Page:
The Thailand cultivar pepper 'phrik man bangchang' (Capsicum annuum var. acuminatum, Solanaceae) was originally cultivated in the Bangchang Subdistrict, Amphawa District in Samut Songkhram Province. The cultivated areas are limited; we verified its distribution in Thailand for in situ 'phrik man bangchang' genetic resource conservation. Samples were collected from the original cultivation area of Bangchang Subdistrict (Or) and were randomly explored in Ratchaburi Province (RB), Khon Kaen Province (KK), and Sakon Nakhon Province (SN). A pure line from The Tropical Vegetable Research Center at Kasetsart University was used as the standard indicator. Two more Capsicum species, C. chinensis and C. frutescens, and a species from another genus in the family, Solanum melongena, were included. A dendrogram constructed from random amplified polymorphic DNA fingerprints indicated that the Or, RB, KK, and SN samples were C. annuum var. acuminatum with supportive similarity coefficients of 0.79 to 0.98. Finally, DNA barcodes, from psbA-trnH spacer region, were provided for the 3 wild species, C. annuum var. acuminatum, C. chinensis, and C. frutescens under GenBank accession Nos. JQ087869-JQ087871. The nucleotide variations between species were 0.23 to 0.26. In summary, 'phrik man bangchang' is still being planted in Bangchang Subdistrict, but only in small areas. The distribution of planting areas is expected to be throughout Thailand.

  7. Adaptive introgression as a resource for management and genetic conservation in a changing climate.

    PubMed

    Hamilton, Jill A; Miller, Joshua M

    2016-02-01

    Current rates of climate change require organisms to respond through migration, phenotypic plasticity, or genetic changes via adaptation. We focused on questions regarding species' and populations' ability to respond to climate change through adaptation. Specifically, the role adaptive introgression, movement of genetic material from the genome of 1 species into the genome of another through repeated interbreeding, may play in increasing species' ability to respond to a changing climate. Such interspecific gene flow may mediate extinction risk or consequences of limited adaptive potential that result from standing genetic variation and mutation alone, enabling a quicker demographic recovery in response to changing environments. Despite the near dismissal of the potential benefits of hybridization by conservation practitioners, we examined a number of case studies across different taxa that suggest gene flow between sympatric or parapatric sister species or within species that exhibit strong ecotypic differentiation may represent an underutilized management option to conserve evolutionary potential in a changing environment. This will be particularly true where advanced-generation hybrids exhibit adaptive traits outside the parental phenotypic range, a phenomenon known as transgressive segregation. The ideas presented in this essay are meant to provoke discussion regarding how we maintain evolutionary potential, the conservation value of natural hybrid zones, and consideration of their important role in adaptation to climate.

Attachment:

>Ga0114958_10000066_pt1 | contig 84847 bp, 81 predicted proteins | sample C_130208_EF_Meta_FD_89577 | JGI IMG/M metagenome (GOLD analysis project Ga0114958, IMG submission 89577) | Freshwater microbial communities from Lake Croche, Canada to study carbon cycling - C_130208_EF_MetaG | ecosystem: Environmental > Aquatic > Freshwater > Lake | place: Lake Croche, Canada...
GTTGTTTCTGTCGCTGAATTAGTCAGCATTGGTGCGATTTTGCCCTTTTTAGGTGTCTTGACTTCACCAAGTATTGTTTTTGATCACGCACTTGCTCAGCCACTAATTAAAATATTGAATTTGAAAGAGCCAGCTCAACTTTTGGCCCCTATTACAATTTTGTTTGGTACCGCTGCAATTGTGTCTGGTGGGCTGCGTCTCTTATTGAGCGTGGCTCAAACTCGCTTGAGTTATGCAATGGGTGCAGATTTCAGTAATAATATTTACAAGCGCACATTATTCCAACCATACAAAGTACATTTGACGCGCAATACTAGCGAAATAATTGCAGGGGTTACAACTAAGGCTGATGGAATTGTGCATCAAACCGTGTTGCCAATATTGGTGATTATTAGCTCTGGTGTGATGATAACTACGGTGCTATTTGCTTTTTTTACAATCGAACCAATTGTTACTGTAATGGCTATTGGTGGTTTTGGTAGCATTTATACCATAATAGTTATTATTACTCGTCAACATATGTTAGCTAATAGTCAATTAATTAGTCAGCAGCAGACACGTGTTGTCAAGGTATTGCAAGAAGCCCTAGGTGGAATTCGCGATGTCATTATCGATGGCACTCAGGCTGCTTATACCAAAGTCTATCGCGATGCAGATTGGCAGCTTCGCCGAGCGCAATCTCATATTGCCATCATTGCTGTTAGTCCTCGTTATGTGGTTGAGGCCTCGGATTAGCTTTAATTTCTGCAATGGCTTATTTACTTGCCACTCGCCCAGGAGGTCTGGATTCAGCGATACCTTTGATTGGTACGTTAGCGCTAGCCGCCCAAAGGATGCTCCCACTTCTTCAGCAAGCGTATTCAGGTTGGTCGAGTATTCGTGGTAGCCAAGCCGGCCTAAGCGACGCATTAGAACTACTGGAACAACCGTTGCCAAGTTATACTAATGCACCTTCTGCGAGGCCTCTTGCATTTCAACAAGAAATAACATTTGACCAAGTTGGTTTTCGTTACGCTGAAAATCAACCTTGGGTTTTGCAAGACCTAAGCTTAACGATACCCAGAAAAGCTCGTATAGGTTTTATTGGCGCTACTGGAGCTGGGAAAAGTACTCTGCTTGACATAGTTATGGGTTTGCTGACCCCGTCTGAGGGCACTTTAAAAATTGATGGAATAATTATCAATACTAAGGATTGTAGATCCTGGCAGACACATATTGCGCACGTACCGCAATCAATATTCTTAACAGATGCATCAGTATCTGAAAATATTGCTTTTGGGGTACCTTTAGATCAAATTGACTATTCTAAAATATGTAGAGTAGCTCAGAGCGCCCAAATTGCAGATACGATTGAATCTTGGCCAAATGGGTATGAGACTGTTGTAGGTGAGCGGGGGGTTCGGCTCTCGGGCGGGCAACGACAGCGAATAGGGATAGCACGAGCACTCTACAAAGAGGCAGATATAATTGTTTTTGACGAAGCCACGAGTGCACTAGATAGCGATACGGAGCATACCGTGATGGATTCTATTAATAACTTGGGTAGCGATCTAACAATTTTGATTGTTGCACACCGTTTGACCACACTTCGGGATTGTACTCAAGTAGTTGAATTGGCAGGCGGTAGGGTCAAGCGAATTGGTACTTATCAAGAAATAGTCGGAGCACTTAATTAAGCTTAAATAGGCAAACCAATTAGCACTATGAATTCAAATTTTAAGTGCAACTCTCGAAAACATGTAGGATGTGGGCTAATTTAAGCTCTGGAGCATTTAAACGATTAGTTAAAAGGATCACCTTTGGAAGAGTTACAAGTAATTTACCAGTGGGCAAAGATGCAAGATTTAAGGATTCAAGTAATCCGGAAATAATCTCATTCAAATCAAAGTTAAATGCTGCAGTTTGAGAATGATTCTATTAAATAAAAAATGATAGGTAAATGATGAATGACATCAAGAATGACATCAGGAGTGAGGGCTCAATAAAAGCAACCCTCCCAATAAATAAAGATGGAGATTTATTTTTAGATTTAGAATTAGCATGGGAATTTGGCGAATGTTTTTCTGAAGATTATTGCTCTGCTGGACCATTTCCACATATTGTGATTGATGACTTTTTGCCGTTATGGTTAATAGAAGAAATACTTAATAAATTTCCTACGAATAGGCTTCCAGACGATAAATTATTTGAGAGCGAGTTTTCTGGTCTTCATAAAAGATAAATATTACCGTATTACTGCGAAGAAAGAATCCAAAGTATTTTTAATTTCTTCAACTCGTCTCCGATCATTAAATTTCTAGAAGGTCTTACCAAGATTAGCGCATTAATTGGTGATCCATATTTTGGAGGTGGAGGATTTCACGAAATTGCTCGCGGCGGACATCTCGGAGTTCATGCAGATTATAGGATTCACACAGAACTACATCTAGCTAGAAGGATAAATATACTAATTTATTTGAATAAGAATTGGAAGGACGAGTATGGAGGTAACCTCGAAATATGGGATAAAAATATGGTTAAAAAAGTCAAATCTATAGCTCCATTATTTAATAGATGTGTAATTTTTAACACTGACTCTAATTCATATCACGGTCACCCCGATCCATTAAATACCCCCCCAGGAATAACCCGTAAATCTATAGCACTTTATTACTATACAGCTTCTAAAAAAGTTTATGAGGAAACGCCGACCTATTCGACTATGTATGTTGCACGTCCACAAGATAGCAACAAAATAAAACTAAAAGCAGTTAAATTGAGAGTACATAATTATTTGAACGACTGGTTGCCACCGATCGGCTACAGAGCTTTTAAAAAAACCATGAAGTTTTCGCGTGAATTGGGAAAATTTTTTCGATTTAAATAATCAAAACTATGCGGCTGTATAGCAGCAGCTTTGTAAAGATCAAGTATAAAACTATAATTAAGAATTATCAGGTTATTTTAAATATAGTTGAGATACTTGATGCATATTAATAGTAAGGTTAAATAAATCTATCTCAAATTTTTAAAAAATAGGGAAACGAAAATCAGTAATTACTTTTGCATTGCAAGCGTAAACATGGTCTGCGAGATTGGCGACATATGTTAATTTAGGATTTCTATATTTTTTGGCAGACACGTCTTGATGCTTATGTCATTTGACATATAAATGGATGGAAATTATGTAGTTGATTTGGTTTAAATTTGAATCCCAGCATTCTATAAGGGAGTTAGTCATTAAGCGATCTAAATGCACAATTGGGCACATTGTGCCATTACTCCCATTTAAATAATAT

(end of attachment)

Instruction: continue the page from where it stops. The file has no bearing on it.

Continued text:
8. Genetic selection and conservation of genetic diversity*.

    PubMed

    Blackburn, H D

    2012-08-01

    For 100s of years, livestock producers have employed various types of selection to alter livestock populations. Current selection strategies are little different, except our technologies for selection have become more powerful. Genetic resources at the breed level have been in and out of favour over time. These resources are the raw materials used to manipulate populations, and therefore, they are critical to the past and future success of the livestock sector. With increasing ability to rapidly change genetic composition of livestock populations, the conservation of these genetic resources becomes more critical. Globally, awareness of the need to steward genetic resources has increased. A growing number of countries have embarked on large scale conservation efforts by using in situ, ex situ (gene banking), or both approaches. Gene banking efforts have substantially increased and data suggest that gene banks are successfully capturing genetic diversity for research or industry use. It is also noteworthy that both industry and the research community are utilizing gene bank holdings. As pressures grow to meet consumer demands and potential changes in production systems, the linkage between selection goals and genetic conservation will increase as a mechanism to facilitate continued livestock sector development.